This story is by Matthew Gaspar and was part of our 2023 Fall Writing Contest. You can find all the writing contest stories here.
Principal Hue Stomper joins his staff in the cafeteria for a day of district-mandated professional development. A man perfectly suited for politics presides over the presentation. After an hour of observing dispirited faces, the presenter removes his suit coat, rolls up his sleeves, and smoothes his platinum hair. “Now, I understand exactly what you all are going through,” he says. “Like I mentioned before, I taught junior high twenty-five years ago.”
* * *
Hue Stomper ascends a staircase gripping his satchel with a sweaty hand. He follows the scent of stale coffee to the top floor and approaches the desk outside of the superintendent’s office. Secretary Kay glances up over her reading glasses. “Hello, Mr. Stomper. Just have a seat, dear, and Dr. Suez will be with you shortly.” Stomper unbuttons his blazer and settles onto a rigid chair. He glances left and catches his elongated reflection in the stainless steel coffee maker. Errant brown hairs stand like stalks of wheat, so he licks his palms and flattens them.
The office door bursts open. Dr. Suez materializes wearing a black suit with lightning-bolt stripes. Cotton-like ringlets drape gracefully from his head and rest on muscular shoulders. His smile beams behind a thick white beard inducing Hue to self-consciously rub his own patchy stubble. “Hue! So great to see you!” he says and extends his arms for a hug. “Sorry to have kept you waiting. Come inside and make yourself at home.”
Stomper enters the oak-paneled office and beholds the photographs, certificates, and artwork adorning the walls. He then fixates on a series of framed quotes behind Suez’s desk. “Hue, would you like a coffee or something?”
“Yes, thank you. I’ll go grab one from the foyer.”
“Hue, my boy, you make me laugh.” Suez strides to the kitchenette and begins grinding espresso beans. Notes of hazelnut and pepper envelop Hue like a warm blanket.
“Thanks for meeting with me, Dr. Suez.”
“Stop that right now. Call me Sam.”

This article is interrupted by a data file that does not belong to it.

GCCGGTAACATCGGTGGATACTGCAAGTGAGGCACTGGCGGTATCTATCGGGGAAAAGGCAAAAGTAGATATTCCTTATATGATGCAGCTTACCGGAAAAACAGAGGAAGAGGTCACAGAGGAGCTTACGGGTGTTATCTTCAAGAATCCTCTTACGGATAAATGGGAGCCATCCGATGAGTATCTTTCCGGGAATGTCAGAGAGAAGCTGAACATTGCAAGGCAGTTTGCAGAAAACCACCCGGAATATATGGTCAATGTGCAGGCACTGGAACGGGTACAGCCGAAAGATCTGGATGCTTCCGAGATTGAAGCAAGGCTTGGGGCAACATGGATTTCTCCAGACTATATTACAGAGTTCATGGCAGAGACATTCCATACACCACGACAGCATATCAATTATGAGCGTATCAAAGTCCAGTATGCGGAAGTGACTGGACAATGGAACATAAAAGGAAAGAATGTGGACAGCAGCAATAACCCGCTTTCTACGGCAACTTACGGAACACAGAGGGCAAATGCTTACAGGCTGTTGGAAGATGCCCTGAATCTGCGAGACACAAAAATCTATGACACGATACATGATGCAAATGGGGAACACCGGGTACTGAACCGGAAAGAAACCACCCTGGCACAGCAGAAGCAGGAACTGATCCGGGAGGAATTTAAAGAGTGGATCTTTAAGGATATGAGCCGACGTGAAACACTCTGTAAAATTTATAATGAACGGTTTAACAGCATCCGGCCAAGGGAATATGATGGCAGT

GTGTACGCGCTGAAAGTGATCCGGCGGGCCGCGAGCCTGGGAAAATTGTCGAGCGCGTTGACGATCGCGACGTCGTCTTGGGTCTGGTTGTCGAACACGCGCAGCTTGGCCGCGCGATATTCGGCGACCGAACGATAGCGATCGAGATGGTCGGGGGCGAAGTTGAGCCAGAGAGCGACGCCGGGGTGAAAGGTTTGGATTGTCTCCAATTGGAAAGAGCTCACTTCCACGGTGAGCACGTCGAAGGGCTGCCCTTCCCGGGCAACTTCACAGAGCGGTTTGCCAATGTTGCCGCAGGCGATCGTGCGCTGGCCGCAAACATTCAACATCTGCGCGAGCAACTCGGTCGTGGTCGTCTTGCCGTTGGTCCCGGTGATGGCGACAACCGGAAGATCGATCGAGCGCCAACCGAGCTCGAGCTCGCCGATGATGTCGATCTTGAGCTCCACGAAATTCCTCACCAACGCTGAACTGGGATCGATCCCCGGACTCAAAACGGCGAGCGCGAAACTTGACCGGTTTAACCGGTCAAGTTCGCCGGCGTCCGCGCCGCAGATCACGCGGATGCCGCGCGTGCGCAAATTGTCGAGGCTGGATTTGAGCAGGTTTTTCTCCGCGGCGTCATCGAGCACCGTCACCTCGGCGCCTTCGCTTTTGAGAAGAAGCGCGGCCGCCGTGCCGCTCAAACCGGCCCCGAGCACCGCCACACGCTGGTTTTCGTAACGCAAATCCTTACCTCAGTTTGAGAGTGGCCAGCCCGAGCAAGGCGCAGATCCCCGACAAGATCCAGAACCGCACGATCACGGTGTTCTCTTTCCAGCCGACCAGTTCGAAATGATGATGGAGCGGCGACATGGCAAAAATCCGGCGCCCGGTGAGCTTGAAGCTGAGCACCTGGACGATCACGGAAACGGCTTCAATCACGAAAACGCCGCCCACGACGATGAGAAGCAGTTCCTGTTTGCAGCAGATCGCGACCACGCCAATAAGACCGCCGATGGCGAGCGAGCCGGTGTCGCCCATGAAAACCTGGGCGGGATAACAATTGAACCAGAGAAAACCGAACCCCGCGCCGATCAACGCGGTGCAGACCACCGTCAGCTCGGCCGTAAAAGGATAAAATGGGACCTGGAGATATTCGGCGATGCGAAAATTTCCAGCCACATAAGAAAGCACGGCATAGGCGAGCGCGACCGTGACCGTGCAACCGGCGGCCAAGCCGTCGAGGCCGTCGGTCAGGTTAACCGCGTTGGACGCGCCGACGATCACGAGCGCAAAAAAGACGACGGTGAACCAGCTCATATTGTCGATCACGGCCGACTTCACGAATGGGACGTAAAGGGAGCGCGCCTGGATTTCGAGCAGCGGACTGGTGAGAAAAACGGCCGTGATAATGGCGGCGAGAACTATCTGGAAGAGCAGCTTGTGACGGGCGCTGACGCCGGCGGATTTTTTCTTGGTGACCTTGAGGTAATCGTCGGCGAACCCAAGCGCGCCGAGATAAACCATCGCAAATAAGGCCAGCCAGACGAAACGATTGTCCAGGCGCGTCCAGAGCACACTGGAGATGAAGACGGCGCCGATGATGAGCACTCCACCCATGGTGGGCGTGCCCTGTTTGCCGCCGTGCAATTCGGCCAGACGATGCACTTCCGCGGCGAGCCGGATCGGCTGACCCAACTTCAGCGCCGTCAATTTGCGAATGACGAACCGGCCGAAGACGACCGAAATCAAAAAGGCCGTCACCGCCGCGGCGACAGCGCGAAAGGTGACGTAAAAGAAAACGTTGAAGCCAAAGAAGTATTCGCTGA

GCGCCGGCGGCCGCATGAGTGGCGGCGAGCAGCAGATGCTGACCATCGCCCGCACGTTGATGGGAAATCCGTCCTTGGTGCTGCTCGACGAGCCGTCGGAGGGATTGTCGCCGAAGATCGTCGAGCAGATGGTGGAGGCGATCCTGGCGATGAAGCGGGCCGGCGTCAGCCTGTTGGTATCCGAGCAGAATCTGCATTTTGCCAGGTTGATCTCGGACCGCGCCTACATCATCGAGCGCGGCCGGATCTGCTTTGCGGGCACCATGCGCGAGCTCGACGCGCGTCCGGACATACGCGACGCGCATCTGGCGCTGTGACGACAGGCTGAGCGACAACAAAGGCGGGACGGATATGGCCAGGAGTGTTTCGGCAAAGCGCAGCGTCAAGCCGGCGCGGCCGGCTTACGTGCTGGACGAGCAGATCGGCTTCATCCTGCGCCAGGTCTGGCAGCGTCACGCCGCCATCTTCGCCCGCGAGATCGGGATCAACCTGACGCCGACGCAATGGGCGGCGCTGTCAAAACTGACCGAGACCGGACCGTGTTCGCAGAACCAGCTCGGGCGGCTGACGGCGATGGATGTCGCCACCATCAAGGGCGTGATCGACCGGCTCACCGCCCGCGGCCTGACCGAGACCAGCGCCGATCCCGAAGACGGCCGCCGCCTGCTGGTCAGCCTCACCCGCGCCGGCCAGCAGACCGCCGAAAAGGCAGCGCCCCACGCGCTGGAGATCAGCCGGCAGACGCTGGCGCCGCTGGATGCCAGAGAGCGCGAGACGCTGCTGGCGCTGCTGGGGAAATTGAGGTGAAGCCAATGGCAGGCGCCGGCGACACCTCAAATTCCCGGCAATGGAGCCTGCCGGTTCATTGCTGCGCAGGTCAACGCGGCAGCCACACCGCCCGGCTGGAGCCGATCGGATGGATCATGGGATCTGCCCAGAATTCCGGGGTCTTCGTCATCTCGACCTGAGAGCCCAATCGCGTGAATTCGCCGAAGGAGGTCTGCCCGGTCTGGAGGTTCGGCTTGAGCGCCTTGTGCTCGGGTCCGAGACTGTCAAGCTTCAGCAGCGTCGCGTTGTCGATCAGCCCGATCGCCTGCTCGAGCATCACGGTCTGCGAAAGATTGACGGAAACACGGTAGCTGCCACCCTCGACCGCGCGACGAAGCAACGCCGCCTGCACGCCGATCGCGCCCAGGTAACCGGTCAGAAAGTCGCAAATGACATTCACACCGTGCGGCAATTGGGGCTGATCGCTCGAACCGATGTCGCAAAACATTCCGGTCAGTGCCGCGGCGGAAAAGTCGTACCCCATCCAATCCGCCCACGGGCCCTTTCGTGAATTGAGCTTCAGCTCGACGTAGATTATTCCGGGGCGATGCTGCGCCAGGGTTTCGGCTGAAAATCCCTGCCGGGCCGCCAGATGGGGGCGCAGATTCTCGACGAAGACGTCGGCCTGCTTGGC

“Ok, Sam,” Stomper says and sits on a leather couch worth more than his monthly salary.
“So, what can I do for you?” Suez asks.
“Well, our scores keep declining, and, forgive me for saying this, but I feel our curriculum is a bit too oppressive.” Suez furrows his brow as the machine hisses and steams the milk. “I mean, Sam, these teachers have no freedom to teach as they see fit.”
Suez hands Hue his cappuccino and sits cross-legged on a cloud-colored chair across from the principal. “Hue, with all due respect, leave the curricular and pedagogical decisions to the people with ‘Dr.’ in front of their names, ok? I wouldn’t trust these overpaid babysitters to make decisions for my dog, let alone the youth of this country. How do you not see this?”
Hue leans forward to plead his case. “I’m telling you; these teachers have untapped potential. They know their students better than anyone and should be able to teach them accordingly.”
Suez holds up a hand to scrutinize his nails. “Trust me on this. If we give the teachers autonomy, we’ll be dealing with tons of parent phone calls…possible lawsuits; it could ugly.”
Stomper stands up. “I mean, why even have teachers, then?” he cries. “Let’s just have the students follow a computer program and pay minimum-wage facilitators to babysit them while they work!”
“Precisely! Have you been reading my manifesto? In all seriousness, calm down.” Stomper slowly returns to the couch. “I think you’re failing to recognize how much teachers appreciate the professional development and standardization we offer them.”
“I’m not so sure. Don’t you think some autonomy and choice might improve things?”
“Who knows, Hue? But please keep in mind that these teachers exist to justify our power and help churn out a work force. Besides, they get summers off, a nice pension; they’ll be fine. You don’t want to disrupt the natural order of things, do you?”
Kay issues a few warning knocks before opening the door. “Dr. Suez, you’re due for your manicure.”
“Thank you, Kay.” Suez rises to his feet and Kay drapes a wool coat over his shoulders. “Enjoy the rest of your beverage and forget about this nonsense, ok?”
Stomper half-nods and sneers. He returns to the wall of quotes. Looking around to confirm no one is watching, Stomper pulls out his phone and snaps a photo of the quote: